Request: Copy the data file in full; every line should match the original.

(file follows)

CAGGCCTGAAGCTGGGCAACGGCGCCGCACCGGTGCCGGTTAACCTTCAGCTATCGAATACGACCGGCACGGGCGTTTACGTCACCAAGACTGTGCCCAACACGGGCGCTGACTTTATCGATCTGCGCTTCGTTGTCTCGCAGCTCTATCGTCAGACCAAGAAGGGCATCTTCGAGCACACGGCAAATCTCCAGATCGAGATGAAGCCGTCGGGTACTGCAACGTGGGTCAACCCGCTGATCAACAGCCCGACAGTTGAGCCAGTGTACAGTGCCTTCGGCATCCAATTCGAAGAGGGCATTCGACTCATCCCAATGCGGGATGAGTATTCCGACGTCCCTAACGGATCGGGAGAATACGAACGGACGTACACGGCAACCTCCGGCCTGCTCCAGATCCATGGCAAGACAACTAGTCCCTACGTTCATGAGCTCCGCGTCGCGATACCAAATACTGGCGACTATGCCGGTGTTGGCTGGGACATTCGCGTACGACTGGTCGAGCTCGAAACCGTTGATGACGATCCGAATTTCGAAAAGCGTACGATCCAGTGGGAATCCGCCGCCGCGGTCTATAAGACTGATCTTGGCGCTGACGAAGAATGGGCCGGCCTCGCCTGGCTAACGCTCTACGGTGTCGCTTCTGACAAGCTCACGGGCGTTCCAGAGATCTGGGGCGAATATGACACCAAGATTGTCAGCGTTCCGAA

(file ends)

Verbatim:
CAGGCCTGAAGCTGGGCAACGGCGCCGCACCGGTGCCGGTTAACCTTCAGCTATCGAATACGACCGGCACGGGCGTTTACGTCACCAAGACTGTGCCCAACACGGGCGCTGACTTTATCGATCTGCGCTTCGTTGTCTCGCAGCTCTATCGTCAGACCAAGAAGGGCATCTTCGAGCACACGGCAAATCTCCAGATCGAGATGAAGCCGTCGGGTACTGCAACGTGGGTCAACCCGCTGATCAACAGCCCGACAGTTGAGCCAGTGTACAGTGCCTTCGGCATCCAATTCGAAGAGGGCATTCGACTCATCCCAATGCGGGATGAGTATTCCGACGTCCCTAACGGATCGGGAGAATACGAACGGACGTACACGGCAACCTCCGGCCTGCTCCAGATCCATGGCAAGACAACTAGTCCCTACGTTCATGAGCTCCGCGTCGCGATACCAAATACTGGCGACTATGCCGGTGTTGGCTGGGACATTCGCGTACGACTGGTCGAGCTCGAAACCGTTGATGACGATCCGAATTTCGAAAAGCGTACGATCCAGTGGGAATCCGCCGCCGCGGTCTATAAGACTGATCTTGGCGCTGACGAAGAATGGGCCGGCCTCGCCTGGCTAACGCTCTACGGTGTCGCTTCTGACAAGCTCACGGGCGTTCCAGAGATCTGGGGCGAATATGACACCAAGATTGTCAGCGTTCCGAA